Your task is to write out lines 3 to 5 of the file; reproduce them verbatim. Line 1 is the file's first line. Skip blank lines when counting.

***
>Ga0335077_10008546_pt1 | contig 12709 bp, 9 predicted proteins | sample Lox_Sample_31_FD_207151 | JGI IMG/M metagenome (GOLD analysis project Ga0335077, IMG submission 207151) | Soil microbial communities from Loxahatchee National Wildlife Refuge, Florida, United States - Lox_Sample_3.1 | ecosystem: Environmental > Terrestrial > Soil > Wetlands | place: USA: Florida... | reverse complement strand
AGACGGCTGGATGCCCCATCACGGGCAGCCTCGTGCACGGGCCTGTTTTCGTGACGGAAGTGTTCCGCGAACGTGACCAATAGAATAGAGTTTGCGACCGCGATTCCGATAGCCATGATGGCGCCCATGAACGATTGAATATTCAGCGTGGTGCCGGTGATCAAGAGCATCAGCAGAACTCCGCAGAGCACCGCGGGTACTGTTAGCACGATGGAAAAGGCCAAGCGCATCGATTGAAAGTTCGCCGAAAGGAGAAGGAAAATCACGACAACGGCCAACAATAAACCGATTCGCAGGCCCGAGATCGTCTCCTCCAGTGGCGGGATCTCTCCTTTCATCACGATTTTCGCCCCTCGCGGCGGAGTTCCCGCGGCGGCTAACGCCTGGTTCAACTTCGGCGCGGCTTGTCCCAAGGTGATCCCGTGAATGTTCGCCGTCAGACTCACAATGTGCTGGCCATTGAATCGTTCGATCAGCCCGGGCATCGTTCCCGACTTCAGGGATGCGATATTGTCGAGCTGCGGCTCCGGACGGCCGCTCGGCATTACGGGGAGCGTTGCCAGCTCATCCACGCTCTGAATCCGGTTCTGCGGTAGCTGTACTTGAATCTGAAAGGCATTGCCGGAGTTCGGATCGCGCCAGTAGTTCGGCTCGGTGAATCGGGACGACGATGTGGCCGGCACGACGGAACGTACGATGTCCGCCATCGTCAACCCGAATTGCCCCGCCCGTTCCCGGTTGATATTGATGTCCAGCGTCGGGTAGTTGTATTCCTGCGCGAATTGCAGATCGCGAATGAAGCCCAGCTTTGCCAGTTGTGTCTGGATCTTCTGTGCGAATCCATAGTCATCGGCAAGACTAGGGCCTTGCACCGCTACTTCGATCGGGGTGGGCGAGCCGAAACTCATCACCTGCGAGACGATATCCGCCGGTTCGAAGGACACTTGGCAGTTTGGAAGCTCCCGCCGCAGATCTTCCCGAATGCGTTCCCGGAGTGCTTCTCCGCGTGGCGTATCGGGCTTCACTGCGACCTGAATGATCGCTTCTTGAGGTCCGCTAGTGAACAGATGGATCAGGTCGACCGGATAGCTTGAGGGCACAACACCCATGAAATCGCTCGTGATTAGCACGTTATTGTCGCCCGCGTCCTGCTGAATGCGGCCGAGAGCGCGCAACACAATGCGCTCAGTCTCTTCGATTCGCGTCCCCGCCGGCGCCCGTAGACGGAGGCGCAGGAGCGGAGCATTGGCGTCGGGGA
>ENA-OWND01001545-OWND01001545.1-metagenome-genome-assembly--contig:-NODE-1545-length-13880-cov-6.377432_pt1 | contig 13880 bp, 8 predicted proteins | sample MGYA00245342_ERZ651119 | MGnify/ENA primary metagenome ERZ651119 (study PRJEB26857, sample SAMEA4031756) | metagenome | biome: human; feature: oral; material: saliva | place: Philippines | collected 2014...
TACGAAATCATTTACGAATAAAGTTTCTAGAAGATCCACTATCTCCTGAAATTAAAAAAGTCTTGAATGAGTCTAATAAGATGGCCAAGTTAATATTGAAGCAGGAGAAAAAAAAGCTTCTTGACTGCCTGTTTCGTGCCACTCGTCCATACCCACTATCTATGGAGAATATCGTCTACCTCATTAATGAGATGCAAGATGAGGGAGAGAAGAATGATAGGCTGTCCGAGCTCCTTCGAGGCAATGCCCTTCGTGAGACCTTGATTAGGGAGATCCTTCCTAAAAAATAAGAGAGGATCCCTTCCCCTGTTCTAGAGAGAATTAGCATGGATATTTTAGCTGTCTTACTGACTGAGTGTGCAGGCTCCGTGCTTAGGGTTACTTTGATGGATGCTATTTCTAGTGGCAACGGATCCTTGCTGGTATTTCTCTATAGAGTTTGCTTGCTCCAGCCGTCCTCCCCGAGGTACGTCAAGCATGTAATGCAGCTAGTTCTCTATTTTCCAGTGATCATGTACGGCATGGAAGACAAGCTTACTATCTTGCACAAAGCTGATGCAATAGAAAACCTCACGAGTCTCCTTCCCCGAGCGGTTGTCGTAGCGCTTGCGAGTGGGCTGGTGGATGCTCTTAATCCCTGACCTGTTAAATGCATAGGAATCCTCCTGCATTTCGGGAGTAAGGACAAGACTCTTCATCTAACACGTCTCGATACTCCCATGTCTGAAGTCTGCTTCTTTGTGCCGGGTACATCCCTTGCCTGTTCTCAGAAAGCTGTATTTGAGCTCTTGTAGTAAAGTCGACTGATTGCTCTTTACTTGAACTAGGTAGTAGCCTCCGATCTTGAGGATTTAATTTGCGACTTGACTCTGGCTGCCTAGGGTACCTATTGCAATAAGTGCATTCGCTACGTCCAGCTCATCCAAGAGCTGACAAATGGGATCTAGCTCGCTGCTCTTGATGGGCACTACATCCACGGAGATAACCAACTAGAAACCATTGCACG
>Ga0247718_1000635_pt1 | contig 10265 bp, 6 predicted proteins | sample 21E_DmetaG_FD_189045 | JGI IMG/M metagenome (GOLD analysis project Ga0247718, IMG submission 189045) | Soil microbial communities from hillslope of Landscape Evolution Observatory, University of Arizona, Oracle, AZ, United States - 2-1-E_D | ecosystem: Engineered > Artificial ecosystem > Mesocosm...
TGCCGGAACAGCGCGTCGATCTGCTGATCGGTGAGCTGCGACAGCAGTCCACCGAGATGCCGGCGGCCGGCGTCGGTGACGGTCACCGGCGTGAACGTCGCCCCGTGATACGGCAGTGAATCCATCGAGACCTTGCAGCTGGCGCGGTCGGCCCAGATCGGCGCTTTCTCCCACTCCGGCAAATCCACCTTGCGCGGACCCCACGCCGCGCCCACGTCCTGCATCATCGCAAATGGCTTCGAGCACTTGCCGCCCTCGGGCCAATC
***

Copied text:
>ENA-OWND01001545-OWND01001545.1-metagenome-genome-assembly--contig:-NODE-1545-length-13880-cov-6.377432_pt1 | contig 13880 bp, 8 predicted proteins | sample MGYA00245342_ERZ651119 | MGnify/ENA primary metagenome ERZ651119 (study PRJEB26857, sample SAMEA4031756) | metagenome | biome: human; feature: oral; material: saliva | place: Philippines | collected 2014...
TACGAAATCATTTACGAATAAAGTTTCTAGAAGATCCACTATCTCCTGAAATTAAAAAAGTCTTGAATGAGTCTAATAAGATGGCCAAGTTAATATTGAAGCAGGAGAAAAAAAAGCTTCTTGACTGCCTGTTTCGTGCCACTCGTCCATACCCACTATCTATGGAGAATATCGTCTACCTCATTAATGAGATGCAAGATGAGGGAGAGAAGAATGATAGGCTGTCCGAGCTCCTTCGAGGCAATGCCCTTCGTGAGACCTTGATTAGGGAGATCCTTCCTAAAAAATAAGAGAGGATCCCTTCCCCTGTTCTAGAGAGAATTAGCATGGATATTTTAGCTGTCTTACTGACTGAGTGTGCAGGCTCCGTGCTTAGGGTTACTTTGATGGATGCTATTTCTAGTGGCAACGGATCCTTGCTGGTATTTCTCTATAGAGTTTGCTTGCTCCAGCCGTCCTCCCCGAGGTACGTCAAGCATGTAATGCAGCTAGTTCTCTATTTTCCAGTGATCATGTACGGCATGGAAGACAAGCTTACTATCTTGCACAAAGCTGATGCAATAGAAAACCTCACGAGTCTCCTTCCCCGAGCGGTTGTCGTAGCGCTTGCGAGTGGGCTGGTGGATGCTCTTAATCCCTGACCTGTTAAATGCATAGGAATCCTCCTGCATTTCGGGAGTAAGGACAAGACTCTTCATCTAACACGTCTCGATACTCCCATGTCTGAAGTCTGCTTCTTTGTGCCGGGTACATCCCTTGCCTGTTCTCAGAAAGCTGTATTTGAGCTCTTGTAGTAAAGTCGACTGATTGCTCTTTACTTGAACTAGGTAGTAGCCTCCGATCTTGAGGATTTAATTTGCGACTTGACTCTGGCTGCCTAGGGTACCTATTGCAATAAGTGCATTCGCTACGTCCAGCTCATCCAAGAGCTGACAAATGGGATCTAGCTCGCTGCTCTTGATGGGCACTACATCCACGGAGATAACCAACTAGAAACCATTGCACG
>Ga0247718_1000635_pt1 | contig 10265 bp, 6 predicted proteins | sample 21E_DmetaG_FD_189045 | JGI IMG/M metagenome (GOLD analysis project Ga0247718, IMG submission 189045) | Soil microbial communities from hillslope of Landscape Evolution Observatory, University of Arizona, Oracle, AZ, United States - 2-1-E_D | ecosystem: Engineered > Artificial ecosystem > Mesocosm...